We had a tough time selecting the 46 images in the exhibit from the more than 600 submitted by the scientific community in response to calls from us and ASCB Exit icon. The images, which are from labs in 17 states—from Massachusetts to Missouri to Montana, represent work funded by NIGMS and nine other NIH institutes.

The collection showcases the rich diversity and activity of life at the cellular level: ever-changing architectures, communities cooperating and colliding, a daily struggle between health and disease. It includes various tissues—skin, bone, muscle, fat, blood, brain, liver, eye, ear. It presents examples of normal development as well as diseases. And it includes pathogens that infect us—anthrax, HIV, Ebola, rotavirus, bubonic plague.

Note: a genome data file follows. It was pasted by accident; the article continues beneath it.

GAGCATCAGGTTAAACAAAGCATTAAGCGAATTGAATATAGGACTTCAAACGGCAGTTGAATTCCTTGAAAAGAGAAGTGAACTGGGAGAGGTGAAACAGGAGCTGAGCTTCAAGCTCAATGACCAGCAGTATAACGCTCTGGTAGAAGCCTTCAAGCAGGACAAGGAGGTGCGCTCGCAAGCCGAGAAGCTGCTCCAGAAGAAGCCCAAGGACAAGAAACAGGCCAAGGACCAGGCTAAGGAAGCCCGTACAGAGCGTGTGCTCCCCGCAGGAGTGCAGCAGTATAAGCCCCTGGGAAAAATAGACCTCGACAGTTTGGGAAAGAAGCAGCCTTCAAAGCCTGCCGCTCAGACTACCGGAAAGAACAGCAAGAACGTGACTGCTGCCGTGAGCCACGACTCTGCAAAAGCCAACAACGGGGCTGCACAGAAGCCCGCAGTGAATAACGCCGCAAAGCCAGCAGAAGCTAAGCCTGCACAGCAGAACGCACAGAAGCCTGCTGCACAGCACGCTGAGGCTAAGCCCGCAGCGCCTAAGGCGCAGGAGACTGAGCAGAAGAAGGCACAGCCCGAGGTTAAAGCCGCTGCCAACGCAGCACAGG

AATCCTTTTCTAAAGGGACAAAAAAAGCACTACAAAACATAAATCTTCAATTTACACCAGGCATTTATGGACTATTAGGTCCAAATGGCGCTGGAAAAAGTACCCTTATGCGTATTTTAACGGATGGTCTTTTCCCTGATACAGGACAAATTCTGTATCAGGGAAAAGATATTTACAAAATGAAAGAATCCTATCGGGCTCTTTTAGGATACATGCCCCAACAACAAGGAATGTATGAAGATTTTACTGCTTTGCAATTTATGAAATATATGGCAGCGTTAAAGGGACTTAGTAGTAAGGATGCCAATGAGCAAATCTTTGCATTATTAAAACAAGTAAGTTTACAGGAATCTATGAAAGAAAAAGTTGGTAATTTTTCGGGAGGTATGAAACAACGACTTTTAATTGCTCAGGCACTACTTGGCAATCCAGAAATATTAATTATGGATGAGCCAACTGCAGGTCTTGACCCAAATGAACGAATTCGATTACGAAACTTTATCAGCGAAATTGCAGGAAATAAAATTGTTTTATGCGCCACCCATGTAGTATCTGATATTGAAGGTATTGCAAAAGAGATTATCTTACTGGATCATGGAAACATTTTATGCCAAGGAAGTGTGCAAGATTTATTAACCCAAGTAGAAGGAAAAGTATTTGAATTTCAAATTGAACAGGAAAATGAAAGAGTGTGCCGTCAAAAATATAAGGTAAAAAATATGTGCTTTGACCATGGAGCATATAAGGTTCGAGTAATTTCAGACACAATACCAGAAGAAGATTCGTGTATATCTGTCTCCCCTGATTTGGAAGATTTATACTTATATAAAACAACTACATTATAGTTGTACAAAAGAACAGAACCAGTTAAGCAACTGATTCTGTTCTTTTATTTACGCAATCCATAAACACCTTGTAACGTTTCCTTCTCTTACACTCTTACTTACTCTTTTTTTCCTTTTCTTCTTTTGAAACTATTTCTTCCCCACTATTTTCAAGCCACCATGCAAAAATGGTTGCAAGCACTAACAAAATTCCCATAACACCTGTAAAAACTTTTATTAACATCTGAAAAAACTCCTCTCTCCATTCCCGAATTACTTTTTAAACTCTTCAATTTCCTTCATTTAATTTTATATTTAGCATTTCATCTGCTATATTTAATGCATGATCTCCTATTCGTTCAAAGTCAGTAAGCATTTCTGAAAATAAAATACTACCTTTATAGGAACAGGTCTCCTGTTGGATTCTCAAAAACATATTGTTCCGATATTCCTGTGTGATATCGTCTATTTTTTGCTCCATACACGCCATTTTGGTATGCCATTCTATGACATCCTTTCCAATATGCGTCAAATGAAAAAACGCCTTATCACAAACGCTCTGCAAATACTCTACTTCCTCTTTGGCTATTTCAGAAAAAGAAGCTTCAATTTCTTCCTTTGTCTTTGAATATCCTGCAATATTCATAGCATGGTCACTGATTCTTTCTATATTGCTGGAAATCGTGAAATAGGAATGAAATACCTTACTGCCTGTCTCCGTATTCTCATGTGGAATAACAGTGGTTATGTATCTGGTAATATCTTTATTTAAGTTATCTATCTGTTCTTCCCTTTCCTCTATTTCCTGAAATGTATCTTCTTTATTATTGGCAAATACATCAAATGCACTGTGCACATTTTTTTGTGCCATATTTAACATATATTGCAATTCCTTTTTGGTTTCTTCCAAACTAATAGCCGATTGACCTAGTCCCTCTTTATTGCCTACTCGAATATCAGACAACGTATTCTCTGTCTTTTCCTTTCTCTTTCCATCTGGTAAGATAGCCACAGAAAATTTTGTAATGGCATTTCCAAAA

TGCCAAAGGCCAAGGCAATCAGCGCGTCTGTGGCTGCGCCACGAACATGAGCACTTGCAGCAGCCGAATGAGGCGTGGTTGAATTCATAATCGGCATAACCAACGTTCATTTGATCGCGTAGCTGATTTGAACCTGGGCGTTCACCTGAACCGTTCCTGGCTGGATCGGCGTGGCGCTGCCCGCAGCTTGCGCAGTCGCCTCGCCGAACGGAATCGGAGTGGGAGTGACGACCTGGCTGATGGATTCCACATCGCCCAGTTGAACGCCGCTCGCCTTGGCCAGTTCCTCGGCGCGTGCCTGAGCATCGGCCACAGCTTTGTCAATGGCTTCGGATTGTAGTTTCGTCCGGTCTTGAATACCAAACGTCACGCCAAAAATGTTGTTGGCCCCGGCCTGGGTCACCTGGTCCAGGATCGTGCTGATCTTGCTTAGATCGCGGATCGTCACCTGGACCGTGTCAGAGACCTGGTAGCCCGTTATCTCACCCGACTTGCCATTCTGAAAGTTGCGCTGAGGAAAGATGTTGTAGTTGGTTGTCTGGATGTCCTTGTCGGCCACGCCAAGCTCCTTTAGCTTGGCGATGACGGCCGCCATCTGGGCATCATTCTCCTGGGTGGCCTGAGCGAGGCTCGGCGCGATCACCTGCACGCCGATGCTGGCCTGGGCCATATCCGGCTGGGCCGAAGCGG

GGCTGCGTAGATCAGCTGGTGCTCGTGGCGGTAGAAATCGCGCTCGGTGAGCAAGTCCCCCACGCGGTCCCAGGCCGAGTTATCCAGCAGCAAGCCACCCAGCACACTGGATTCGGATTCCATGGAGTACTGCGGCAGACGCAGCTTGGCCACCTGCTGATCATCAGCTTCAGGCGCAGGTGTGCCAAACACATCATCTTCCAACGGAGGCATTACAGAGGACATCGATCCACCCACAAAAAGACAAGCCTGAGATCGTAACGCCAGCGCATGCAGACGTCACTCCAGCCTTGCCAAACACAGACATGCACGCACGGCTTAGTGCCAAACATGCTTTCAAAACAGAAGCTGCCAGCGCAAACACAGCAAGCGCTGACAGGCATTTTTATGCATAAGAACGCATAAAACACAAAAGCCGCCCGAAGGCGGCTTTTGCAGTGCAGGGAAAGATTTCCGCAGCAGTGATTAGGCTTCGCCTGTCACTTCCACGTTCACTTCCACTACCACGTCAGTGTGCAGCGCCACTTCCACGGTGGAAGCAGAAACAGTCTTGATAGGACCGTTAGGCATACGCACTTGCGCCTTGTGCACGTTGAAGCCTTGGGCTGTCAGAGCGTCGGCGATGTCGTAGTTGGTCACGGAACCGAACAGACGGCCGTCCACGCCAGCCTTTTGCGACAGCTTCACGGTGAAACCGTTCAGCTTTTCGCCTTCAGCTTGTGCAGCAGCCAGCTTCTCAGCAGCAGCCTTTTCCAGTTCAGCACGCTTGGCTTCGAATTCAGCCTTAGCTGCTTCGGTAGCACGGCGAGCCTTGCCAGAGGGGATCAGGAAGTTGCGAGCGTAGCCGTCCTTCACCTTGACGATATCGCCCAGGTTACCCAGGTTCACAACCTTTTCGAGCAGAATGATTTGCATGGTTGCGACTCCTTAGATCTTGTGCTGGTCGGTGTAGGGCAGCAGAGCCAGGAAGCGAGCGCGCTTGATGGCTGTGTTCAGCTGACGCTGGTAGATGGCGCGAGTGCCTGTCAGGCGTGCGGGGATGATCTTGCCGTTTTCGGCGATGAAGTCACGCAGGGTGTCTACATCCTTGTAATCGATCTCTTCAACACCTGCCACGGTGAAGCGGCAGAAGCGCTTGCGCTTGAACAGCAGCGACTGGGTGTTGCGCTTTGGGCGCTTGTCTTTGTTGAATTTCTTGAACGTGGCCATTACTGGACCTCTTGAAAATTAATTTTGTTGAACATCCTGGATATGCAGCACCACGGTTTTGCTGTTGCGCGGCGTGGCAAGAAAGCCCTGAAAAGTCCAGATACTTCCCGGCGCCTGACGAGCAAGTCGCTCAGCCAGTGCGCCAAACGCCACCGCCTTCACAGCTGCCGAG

Quite a few of the images come from model organisms, providing us an opportunity to convey to non-scientists the important role these systems play in helping to advance understanding of human health and disease. The exhibit also features a range of cell imaging and microscopy techniques.

This project is an excellent example of a public-private collaboration to bring biomedical science to a public place where a wide array of people will be able to see, enjoy, marvel and learn from it. We hope to have more opportunities to do this in the future.

While Life: Magnified is best viewed in person, if your travels don’t take you through Dulles as a ticketed passenger, you can still see the images in our online gallery. This site includes longer captions than in the airport exhibit and enables anyone to freely download high-resolution versions of the images for educational, news media or research purposes.